IFRS and US GAAP authorised CMUCPP automatically maintains the constant purchasing power of constant real value non-monetary items (e.g. capital, all items in shareholders´ equity, provisions, salaries, wages, pensions, taxes, trade debtors/creditors, etc) only when updated in terms of the Daily CPI during low and high inflation, hyperinflation and deflation - ceteris paribus. European Accounting Association: "Capital maintenance is a competing objective of financial reporting."
The whole money supply would be deflation-adjusted daily under complete
coordination and perfect financial capital maintenance in units of constant
purchasing power during deflation. It is highly unlikely that this would happen
right from the start in any economy which decides to abandon the HCA model
while it is in deflation and adopt financial capital maintenance in units of
constant purchasing power (CIPPA). Monetary items not deflation-adjusted daily
in bank and ledger accounts would continue to be valued in nominal monetary
units and the net monetary gain or loss would be calculated and accounted under
financial capital maintenance in units of constant purchasing power (CIPPA).
Monetary items not deflation-adjusted daily are valued in nominal monetary
units under the HCA model during deflation. Their real values thus increase
daily. The net monetary gain or loss is not calculated under HCA during
Not all inflation-indexed government bonds become deflation-indexed
bonds when the economy changes over from inflation to deflation. US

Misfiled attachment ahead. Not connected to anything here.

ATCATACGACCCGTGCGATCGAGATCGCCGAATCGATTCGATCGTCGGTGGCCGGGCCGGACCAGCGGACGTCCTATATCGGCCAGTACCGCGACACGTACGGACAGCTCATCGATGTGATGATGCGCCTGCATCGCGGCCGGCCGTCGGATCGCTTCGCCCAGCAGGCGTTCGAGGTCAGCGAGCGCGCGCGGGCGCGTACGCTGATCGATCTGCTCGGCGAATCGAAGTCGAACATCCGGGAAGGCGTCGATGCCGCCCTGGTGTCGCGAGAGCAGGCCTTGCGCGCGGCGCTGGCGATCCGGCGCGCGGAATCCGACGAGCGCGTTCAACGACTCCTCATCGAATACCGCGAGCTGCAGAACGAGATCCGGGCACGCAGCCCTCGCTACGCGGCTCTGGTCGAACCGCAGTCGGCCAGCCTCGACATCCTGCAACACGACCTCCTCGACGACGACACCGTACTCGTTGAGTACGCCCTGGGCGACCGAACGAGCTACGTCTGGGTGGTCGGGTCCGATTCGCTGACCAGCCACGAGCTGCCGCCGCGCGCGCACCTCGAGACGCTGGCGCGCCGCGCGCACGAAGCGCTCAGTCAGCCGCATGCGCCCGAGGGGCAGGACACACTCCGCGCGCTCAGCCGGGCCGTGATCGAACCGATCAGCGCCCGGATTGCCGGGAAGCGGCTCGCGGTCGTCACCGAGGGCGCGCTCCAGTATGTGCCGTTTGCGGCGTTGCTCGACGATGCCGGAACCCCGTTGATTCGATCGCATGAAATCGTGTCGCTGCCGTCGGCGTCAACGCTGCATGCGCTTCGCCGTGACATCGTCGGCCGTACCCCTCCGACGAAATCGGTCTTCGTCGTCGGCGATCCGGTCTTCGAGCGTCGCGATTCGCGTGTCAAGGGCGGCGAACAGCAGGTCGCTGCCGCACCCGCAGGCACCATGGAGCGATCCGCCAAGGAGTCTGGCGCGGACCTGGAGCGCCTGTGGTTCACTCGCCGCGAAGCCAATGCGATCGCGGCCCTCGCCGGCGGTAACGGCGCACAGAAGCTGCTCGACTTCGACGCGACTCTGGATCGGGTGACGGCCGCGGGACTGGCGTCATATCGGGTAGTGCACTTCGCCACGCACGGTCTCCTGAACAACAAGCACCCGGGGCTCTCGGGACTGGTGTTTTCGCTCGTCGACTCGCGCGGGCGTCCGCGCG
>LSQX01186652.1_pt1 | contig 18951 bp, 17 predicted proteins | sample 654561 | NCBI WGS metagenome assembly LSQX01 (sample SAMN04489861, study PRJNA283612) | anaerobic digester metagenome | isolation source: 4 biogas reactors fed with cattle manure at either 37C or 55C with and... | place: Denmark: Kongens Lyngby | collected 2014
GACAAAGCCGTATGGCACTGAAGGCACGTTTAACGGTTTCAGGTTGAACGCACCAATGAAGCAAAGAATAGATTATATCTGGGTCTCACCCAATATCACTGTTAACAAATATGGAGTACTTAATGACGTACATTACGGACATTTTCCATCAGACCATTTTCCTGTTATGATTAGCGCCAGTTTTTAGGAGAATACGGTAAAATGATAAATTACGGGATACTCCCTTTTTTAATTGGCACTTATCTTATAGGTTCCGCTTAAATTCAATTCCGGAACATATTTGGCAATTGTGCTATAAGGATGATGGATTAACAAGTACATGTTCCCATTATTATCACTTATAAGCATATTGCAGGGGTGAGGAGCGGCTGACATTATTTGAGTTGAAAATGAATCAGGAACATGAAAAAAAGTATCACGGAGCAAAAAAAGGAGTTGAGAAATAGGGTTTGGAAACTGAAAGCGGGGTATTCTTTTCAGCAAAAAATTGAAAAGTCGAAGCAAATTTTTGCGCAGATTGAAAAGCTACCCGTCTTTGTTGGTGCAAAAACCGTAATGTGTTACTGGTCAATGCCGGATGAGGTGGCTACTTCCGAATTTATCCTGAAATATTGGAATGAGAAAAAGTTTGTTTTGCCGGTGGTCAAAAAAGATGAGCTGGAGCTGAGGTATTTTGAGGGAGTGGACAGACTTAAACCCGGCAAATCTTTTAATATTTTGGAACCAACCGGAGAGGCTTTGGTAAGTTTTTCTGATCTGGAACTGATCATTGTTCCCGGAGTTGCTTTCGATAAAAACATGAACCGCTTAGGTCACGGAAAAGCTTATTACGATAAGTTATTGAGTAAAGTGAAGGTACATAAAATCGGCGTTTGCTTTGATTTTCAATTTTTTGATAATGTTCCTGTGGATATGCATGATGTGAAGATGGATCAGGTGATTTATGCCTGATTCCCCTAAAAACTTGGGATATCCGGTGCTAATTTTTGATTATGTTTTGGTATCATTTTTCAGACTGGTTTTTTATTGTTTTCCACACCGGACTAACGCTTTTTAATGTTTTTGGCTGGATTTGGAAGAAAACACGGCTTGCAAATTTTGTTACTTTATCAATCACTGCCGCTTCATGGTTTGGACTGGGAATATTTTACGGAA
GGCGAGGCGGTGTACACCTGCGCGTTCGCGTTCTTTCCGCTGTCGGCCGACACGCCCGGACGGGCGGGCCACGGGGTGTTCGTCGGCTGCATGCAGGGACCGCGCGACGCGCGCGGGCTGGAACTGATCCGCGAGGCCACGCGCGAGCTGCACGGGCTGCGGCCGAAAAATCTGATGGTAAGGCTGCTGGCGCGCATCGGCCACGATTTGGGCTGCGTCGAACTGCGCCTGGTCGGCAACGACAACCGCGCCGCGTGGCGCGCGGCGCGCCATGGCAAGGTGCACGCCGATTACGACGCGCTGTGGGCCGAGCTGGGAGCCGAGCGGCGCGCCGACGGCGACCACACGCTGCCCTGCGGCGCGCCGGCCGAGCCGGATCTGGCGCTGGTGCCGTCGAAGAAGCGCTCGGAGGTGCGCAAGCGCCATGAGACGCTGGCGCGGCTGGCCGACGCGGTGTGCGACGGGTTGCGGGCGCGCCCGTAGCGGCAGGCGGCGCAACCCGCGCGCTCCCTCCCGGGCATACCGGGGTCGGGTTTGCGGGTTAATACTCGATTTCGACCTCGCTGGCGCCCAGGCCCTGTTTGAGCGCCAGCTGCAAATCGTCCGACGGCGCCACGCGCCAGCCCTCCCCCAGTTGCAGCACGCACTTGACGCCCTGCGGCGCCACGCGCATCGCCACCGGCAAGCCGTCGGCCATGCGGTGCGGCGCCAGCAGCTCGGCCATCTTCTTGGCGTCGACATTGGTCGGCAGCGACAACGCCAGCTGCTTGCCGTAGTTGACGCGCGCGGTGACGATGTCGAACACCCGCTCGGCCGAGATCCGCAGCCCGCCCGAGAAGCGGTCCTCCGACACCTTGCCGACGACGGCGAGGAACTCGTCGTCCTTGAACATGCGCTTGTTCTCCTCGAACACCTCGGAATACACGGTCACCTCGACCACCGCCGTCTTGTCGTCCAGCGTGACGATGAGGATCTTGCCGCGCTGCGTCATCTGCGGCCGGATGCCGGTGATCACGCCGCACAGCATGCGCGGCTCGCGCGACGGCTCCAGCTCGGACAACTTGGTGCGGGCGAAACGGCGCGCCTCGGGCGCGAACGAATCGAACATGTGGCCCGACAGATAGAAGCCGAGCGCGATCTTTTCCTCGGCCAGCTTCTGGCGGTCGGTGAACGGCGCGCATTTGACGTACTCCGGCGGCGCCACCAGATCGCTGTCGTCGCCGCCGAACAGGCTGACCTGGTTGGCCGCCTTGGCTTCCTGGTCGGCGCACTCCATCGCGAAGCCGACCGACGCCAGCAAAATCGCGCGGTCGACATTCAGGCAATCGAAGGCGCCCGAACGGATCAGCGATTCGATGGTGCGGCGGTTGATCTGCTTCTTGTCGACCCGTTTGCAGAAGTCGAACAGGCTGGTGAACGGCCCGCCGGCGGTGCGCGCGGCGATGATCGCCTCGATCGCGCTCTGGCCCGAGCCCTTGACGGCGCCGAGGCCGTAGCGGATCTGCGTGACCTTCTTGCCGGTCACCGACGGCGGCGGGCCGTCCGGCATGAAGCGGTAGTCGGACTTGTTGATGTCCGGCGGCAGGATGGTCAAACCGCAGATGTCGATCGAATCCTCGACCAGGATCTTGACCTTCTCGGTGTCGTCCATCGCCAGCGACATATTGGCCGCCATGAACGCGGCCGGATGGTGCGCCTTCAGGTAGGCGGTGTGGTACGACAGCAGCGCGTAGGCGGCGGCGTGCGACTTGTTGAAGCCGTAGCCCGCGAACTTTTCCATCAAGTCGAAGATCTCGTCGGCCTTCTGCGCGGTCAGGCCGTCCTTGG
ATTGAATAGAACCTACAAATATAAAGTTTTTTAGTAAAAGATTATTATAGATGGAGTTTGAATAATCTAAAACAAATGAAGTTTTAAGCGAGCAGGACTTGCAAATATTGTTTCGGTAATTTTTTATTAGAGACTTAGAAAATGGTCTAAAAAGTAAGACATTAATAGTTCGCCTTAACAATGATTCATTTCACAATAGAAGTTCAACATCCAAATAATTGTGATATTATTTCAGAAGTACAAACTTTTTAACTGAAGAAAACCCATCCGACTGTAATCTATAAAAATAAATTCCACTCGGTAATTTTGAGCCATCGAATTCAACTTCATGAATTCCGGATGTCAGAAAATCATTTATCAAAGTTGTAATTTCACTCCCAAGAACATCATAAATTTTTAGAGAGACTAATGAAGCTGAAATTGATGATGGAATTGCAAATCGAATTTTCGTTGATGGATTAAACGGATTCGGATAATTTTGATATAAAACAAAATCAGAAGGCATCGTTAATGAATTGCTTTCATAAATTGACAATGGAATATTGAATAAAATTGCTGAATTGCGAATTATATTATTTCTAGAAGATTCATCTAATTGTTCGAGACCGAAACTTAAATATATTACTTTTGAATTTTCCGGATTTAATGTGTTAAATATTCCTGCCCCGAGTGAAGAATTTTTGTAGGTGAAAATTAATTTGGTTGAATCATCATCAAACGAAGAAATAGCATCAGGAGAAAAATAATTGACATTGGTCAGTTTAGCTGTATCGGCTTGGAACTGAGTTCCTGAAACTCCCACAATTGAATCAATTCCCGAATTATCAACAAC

Treasury Inflation-Protected Securities (TIPS) and most euro-denominated
sovereign inflation-indexed bonds, for example, contain a clause that states
that when the nominal value of the capital amount adjusted for deflation is less than the original nominal amount,
the original amount would be repaid. These bonds would thus be nominal bonds
and the capital amounts would gain in real value during deflation.
The presence of this guarantee, which is beneficial
for the investor in the event of deflation, is mainly due to accounting
considerations: in a lot of countries, bonds must have a minimum redemption
This normally does not apply to the coupon payments. They stay the same
in real value during inflation and deflation, i.e., they would be lower in
nominal value during deflation, but the same in real value.
Some countries´ government inflation-indexed bonds do not contain the
above clause and thus become capital deflation-indexed bonds during deflation,
i.e., they are real constant real value bonds. Their capital amounts and their
coupon payments would be constant in real value during inflation and deflation.
The UK, Canada
and Japan, do not guarantee a minimum redemption price for their indexed